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COLUMBIDÆ, kol-um'bi-de: family of birds, often comprehended under the general English names dove and pigeon, and forming the genus Columba [Lat. pigeon] of Linnæus. They are generally ranked among gallinaceous birds, but have points of resemblance to the order Insessores, and have by some naturalists been constituted into a distinct order, intermediate between these. They agree with the true gallinaceous birds in the character of their bill, and in the soft naked tumid membrane at the base of it, in which the nostrils are pierced; also in their rasorial (scraping) habits and blunt claws; but they differ very widely from them in their great powers of flight, which are not surpassed in any other family of birds; in having the hind-toe on the same level with the other toes; in having no connecting membrane at the base of the toes; in being not polygamous but pairing, and in the male taking part with the female in the care of the young; in their having generally only two young ones at a time, but breeding often in a year; in their double crop, an expansion of the gullet on both sides, in which they differ from all other birds; and in the secretion, at breeding time, of a milky fluid by the crop of both parents, as in the parrots, with which the food is saturated in order to fit it for the young, which, unlike those of the true gallinaceous birds, are at first very helpless. The figure represents the gullet and double crop of

[subsumed][merged small][graphic]

a pigeon-one side, a, exhibiting the usual appearance of the crop; and the other, b, showing its appearance at breeding-time when the glands are developed which secrete the milky fluid. The number of species of C. is very great, with so much resemblance that scientific classification has been found very difficult. They are found in all warm and temperate climates, but comparatively few are European. The Indian archipelago particularly abounds ir them. Many of the tropical species have a brilliancy of colors scarcely excelled in the humming-birds or sun-birds. The chaste beauty of the plumage is always pleasing, even when brilliancy is wanting. The voice is very similar in all the species, the cooing of some, however, being harsh, that of others soft and pleasant. Some species are migra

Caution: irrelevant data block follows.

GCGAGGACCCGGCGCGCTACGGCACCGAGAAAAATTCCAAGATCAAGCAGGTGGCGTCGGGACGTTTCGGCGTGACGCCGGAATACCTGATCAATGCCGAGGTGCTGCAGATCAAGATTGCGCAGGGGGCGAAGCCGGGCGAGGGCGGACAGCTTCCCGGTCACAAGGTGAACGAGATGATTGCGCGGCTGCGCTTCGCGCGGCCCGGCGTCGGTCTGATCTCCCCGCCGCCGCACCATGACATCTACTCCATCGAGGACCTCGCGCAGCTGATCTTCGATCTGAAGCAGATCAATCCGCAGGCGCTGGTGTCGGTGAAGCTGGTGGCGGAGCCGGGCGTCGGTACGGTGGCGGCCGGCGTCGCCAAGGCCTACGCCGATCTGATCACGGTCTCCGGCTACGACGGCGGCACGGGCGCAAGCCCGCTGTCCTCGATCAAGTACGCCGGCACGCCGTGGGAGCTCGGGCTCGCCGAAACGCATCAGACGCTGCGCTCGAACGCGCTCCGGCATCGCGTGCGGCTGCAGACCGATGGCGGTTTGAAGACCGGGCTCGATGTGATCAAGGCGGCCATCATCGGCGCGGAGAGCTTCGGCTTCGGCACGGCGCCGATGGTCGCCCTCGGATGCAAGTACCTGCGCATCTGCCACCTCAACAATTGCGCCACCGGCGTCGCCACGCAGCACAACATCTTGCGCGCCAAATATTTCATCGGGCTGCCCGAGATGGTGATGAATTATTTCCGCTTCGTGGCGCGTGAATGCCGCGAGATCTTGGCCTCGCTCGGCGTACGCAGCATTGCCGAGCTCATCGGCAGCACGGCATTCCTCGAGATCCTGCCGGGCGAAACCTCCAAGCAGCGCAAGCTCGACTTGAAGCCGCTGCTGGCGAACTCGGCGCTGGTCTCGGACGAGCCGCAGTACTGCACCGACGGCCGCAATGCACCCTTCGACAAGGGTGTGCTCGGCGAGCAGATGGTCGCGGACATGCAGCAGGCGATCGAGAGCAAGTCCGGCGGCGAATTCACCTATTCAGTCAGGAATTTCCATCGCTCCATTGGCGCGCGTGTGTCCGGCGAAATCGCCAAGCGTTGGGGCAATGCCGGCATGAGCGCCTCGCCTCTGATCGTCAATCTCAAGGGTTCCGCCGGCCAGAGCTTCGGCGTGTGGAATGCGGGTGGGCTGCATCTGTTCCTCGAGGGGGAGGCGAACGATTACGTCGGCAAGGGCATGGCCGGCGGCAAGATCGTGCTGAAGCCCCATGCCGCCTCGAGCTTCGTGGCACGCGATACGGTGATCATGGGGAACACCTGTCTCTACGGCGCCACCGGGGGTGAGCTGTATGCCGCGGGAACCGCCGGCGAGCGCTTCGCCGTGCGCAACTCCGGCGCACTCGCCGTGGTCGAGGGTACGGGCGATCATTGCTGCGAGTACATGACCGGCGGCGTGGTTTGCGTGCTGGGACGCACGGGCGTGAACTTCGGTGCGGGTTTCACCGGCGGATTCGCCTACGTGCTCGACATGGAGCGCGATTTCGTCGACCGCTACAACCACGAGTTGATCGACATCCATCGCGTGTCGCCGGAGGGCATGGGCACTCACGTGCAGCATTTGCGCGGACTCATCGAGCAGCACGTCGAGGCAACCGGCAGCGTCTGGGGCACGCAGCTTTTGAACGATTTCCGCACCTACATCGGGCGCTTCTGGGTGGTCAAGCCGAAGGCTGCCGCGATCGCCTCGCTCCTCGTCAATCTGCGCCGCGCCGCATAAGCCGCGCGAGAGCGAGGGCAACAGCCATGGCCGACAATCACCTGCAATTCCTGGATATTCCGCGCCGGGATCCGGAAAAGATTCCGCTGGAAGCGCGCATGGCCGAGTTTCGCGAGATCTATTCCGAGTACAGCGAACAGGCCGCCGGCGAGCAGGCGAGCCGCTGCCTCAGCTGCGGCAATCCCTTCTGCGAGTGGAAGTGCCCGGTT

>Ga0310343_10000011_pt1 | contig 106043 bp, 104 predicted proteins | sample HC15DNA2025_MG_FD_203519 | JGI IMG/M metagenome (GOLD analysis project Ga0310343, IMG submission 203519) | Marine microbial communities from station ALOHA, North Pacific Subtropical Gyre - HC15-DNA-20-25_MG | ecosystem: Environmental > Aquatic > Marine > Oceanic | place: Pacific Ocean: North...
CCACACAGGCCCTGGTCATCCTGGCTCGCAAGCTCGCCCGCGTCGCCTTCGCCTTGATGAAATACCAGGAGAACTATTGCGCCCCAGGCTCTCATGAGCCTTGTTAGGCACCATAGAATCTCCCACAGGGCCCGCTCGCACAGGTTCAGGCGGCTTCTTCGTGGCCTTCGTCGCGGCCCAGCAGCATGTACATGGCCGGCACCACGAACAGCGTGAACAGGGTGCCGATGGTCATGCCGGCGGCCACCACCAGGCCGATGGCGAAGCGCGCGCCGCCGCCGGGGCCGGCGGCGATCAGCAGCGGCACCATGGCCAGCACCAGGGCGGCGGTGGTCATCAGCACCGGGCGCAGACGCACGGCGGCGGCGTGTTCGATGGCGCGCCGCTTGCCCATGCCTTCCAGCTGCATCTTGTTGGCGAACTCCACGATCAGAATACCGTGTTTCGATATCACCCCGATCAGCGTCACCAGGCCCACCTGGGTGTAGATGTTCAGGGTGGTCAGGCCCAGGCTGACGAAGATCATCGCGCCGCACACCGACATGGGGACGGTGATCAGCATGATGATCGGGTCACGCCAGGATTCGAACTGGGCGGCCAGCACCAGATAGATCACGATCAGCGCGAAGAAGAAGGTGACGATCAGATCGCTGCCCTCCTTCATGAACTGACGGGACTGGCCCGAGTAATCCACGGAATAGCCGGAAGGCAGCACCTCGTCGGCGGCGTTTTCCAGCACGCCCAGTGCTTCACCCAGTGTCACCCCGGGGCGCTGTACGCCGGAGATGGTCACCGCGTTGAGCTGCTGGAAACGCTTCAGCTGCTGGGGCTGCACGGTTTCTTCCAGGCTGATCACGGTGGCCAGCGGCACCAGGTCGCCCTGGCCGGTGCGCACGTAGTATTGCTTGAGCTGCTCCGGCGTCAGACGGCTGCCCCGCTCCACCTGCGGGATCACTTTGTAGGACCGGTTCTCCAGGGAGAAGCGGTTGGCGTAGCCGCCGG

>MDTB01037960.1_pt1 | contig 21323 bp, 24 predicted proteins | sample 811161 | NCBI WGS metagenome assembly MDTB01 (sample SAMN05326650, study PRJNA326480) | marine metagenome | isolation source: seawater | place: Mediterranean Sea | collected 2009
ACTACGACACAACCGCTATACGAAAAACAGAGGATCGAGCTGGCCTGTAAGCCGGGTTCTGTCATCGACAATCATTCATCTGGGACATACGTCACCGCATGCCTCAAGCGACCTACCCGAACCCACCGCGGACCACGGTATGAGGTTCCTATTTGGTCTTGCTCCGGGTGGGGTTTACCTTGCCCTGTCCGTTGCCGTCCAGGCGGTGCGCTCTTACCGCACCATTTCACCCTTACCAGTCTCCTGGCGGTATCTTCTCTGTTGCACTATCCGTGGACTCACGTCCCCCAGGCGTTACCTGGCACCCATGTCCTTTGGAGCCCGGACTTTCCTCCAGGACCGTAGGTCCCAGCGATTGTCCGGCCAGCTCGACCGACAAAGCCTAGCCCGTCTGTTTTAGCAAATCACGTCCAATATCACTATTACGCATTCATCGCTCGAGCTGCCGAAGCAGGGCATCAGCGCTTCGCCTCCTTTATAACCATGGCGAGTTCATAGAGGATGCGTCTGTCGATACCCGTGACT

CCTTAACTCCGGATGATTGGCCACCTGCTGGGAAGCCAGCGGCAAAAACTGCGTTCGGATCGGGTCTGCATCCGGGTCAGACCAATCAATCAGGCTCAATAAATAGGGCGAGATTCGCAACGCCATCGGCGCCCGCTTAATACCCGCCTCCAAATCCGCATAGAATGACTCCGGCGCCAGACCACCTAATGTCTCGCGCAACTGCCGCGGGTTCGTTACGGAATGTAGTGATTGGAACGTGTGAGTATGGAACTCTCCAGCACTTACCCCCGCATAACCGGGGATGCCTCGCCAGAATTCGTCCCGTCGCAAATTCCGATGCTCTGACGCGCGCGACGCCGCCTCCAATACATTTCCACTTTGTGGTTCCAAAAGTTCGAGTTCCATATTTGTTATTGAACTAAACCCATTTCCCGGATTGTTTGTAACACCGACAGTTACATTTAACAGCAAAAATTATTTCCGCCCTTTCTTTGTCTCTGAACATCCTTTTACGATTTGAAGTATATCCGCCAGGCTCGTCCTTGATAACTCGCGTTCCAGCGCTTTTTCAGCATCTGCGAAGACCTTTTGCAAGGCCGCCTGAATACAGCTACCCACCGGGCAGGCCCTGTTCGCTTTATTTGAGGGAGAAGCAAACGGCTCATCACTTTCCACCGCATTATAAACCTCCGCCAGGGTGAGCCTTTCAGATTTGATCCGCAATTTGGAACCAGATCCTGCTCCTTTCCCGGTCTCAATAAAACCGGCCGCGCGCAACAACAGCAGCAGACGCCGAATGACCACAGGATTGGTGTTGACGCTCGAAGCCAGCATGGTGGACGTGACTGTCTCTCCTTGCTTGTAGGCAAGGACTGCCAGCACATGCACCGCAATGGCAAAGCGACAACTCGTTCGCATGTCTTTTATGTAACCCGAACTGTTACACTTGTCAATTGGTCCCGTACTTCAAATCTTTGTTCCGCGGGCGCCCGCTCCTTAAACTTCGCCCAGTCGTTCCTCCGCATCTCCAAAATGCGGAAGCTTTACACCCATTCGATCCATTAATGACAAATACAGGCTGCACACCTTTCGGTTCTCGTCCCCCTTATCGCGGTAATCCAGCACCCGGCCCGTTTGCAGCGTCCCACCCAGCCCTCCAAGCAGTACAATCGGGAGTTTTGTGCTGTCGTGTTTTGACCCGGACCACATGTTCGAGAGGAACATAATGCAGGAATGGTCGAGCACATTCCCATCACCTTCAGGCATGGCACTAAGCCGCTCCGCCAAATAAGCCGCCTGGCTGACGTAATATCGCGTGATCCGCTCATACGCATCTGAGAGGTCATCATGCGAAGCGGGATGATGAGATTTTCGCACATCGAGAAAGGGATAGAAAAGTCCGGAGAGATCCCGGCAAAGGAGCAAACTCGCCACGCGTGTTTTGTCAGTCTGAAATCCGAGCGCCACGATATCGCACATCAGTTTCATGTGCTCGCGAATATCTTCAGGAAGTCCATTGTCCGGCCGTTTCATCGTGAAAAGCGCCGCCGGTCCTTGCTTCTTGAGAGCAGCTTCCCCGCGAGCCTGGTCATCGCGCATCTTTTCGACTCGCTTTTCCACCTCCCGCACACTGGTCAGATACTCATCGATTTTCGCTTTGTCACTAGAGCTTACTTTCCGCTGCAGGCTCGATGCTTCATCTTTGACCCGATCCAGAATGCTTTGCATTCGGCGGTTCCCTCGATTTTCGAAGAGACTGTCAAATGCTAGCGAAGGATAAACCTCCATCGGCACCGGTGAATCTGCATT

COLUMBINE, a kol um-bin [L. columba, a dove]: pertaining to a pigeon or dove; dove color: N. the heroine in a pantomime, mistress of harlequin. COL'UMBAR Y, n. -ber'i, a pigeon-house.

COLUMBINE, n. kolum-bin [OF. colombin, dove-like

Common Columbine

(A. vulgaris).

from L. columbinus, dove-like -from columba, a dove: may be only column, and binefrom AS. bindan; Icel. binda, to bind, as in woodbine], (Aquilegia): genus of plants of the nat. ord. Ranunculacea, having five colored sepals, which soon fall off, and five petals each terminating below in a horn-shaped spur or nectary. They are natives of the temperate and colder regions of the n. hemisphere. One, the Common C. (A. vulgaris), is found in woods and has long been a familiar inmate of flower-gardens. It is a perennial, generally three or four ft. high, with flowers, usually purple, of curious structure and considerable beauty. C. was formerly much esteemed for medicinal virtues which are now seldom heard of.

Some other species are very ornamental.

COLUMBO (root): see CALUMBA.

COLUMBRETES, kō-lóm-bra tes, or COLOMBRETES, kōlim bra-tes: group of small Spanish islands in the Mediterranean, 29 m. s.e. of Cape Oropesa, about lat. 39° 50' n., long. 0° 45' e. They were formerly a resort of pirates and privateers, but are now a military station. They are of volcanic origin, rise from the sea in rugged and broken masses, and are surrounded and separated from each other by deep water. The largest island, Santa Maria de C., has a good harbor, a hill called Monte Colibre, and many dwarf olives and other small trees; it yields crops of rye, maize, etc., but is infested with snakes.

COLUMBUS, ki-lum'bus: city, cap. of Muscogee co., Ga., on the left bank of the Chattahoochee river, 300 m. n. of its mouth in Appalachicola Bay; 292 m. w. of Savannah, 95 m. s.s.w of Atlanta, 84 m. w.s. w. of Macon. The Muscogee railroad leads e., the Girard railroad s. w. by a bridge connecting with Girard, Ala., directly opposite, and a branch rail oad n. to La Grange, the main line running from Mobile to Richmond. C. was laid out 1828, on the